I just returned from an assignment photographing birds in Texas for an upcoming magazine story. Contrary to what I expected, we didn’t get endless sunny days. Instead, cool wet weather was the norm. This diffused light is great for photographing birds; less contrast, saturated colors and you can shoot all day. But you loose the warm light and specular catchlights sunny days provide. If you don’t like the light, then make your own light!
I decided to use a speedlight with flash extender to add just a kiss of light to some of my bird images. The standard for flash extenders has been the Better Beamer. This inexpensive accessory attaches to your flash head using a velcro strap. The flash is projected through a fresnel lens, increasing the effective distance of your flash. You can reach out to 100 feet and more using a flash extender. Generally speaking the flash will go much further than you need it to, even if you are using a 600mm lens. The image above shows me using a Better Beamer photographing night herons on an overcast day. I like the beamer because it is light, inexpensive and packs down to nothing in my backpack.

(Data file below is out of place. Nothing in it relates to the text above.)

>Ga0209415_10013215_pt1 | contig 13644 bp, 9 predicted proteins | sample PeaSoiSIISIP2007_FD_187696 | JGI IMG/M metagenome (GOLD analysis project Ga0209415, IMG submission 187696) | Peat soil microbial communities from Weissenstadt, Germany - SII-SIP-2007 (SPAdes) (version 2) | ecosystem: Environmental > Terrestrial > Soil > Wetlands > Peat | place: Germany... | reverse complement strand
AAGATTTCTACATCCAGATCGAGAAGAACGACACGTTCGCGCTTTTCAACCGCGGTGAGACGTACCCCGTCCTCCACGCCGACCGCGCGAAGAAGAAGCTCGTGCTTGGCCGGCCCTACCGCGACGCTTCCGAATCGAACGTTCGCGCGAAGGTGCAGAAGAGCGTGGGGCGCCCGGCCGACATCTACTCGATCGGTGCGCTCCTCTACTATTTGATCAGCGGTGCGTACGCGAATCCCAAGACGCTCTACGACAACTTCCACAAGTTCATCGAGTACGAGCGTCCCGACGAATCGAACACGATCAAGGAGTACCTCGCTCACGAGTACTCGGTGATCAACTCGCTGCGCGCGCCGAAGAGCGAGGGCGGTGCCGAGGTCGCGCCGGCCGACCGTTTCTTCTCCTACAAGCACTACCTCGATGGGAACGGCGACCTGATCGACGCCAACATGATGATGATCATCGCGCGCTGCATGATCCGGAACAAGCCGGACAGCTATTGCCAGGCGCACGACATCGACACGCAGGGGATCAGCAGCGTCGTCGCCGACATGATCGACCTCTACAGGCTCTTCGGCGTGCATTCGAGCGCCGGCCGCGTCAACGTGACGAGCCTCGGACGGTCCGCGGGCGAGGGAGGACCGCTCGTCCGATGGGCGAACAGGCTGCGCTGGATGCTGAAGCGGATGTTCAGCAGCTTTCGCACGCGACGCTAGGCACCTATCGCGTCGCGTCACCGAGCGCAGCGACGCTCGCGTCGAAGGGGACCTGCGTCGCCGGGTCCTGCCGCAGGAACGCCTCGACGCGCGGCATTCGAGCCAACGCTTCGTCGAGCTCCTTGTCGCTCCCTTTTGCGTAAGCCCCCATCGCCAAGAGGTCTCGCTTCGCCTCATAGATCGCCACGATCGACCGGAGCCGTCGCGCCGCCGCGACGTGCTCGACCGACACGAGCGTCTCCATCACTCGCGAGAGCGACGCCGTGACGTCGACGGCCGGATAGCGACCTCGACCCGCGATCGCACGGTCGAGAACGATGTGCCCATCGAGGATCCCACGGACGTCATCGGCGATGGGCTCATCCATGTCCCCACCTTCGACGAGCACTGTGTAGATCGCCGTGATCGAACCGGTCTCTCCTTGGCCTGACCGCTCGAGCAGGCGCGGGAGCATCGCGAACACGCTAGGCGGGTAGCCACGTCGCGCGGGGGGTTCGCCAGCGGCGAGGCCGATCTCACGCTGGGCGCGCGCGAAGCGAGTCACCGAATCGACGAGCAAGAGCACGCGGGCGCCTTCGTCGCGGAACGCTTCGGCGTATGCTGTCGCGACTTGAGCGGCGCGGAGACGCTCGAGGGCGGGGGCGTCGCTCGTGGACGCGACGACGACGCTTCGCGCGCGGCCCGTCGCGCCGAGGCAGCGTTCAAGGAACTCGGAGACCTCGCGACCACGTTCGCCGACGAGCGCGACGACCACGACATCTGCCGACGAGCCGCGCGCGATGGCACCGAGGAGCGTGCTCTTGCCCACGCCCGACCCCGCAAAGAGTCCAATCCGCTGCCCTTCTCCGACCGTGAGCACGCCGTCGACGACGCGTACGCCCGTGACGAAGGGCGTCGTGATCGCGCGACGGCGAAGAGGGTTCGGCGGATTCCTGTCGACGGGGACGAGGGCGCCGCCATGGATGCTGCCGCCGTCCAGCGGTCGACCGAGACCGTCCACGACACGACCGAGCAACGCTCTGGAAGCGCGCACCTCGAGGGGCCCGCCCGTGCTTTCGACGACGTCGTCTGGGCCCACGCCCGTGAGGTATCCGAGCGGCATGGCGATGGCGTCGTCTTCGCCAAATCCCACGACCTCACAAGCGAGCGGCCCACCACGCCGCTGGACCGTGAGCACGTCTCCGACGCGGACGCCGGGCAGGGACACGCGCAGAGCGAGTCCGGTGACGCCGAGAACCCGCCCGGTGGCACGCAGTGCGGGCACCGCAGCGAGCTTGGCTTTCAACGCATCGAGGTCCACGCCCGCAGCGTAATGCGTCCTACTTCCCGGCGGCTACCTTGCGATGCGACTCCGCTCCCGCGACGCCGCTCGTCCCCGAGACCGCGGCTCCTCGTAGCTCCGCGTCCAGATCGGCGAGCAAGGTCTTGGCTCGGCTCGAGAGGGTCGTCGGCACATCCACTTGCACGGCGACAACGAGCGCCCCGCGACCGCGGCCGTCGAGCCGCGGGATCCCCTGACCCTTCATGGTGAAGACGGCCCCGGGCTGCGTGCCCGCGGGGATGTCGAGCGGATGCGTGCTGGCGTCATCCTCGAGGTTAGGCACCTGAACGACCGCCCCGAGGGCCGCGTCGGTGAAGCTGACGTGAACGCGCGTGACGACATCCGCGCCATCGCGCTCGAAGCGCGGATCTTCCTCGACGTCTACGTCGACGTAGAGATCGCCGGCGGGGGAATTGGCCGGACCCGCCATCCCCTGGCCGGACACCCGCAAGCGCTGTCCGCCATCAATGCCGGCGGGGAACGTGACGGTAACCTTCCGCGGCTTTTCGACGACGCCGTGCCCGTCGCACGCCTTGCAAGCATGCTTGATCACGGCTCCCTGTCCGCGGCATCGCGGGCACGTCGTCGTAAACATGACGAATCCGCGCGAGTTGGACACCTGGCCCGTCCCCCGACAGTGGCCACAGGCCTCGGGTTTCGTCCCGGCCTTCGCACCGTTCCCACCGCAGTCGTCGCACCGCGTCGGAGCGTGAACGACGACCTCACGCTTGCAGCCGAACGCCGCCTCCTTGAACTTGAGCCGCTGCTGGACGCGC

Another flash extender has entered the market, this one designed my MagMod. The MagMod system (see image above) also uses a fresnel lens to increase the flash range. But the MagMod system uses a magnetic system that attaches the flash extender to the speedlight, very quick and easy. The rubber flash extender expands in length and you are ready to go. I found both flash extenders to do a similar job, but the MagMod system will appeal to devoted flash users since they offer numerous other attachments like gels, snoots and grids. The MagMod system is not as light as the Better Beamer, but offers other flash attachment accessories. If you want the lightest (and most compact) flash extender, then consider the Better Beamer.
Do you really need to use flash on bird images? I generally don’t use flash with bird photography, unless the conditions require it. In Costa Rica in the jungle the contrast is challenging, and a little flash can help add fill light and reduce contrast. On flat overcast days a little flash can pop color and add catchlights to birds. But remember you can get eye catchlights on overcast days too, it depends on the bird’s head/eye direction relative to the light and camera. I’ll talk more about flash extender technique in a post next week. We were so impressed with the bird photography from blinds last week we are going to offer a workshop for a small group. Here is the link for the Texas Bird Photography Workshop.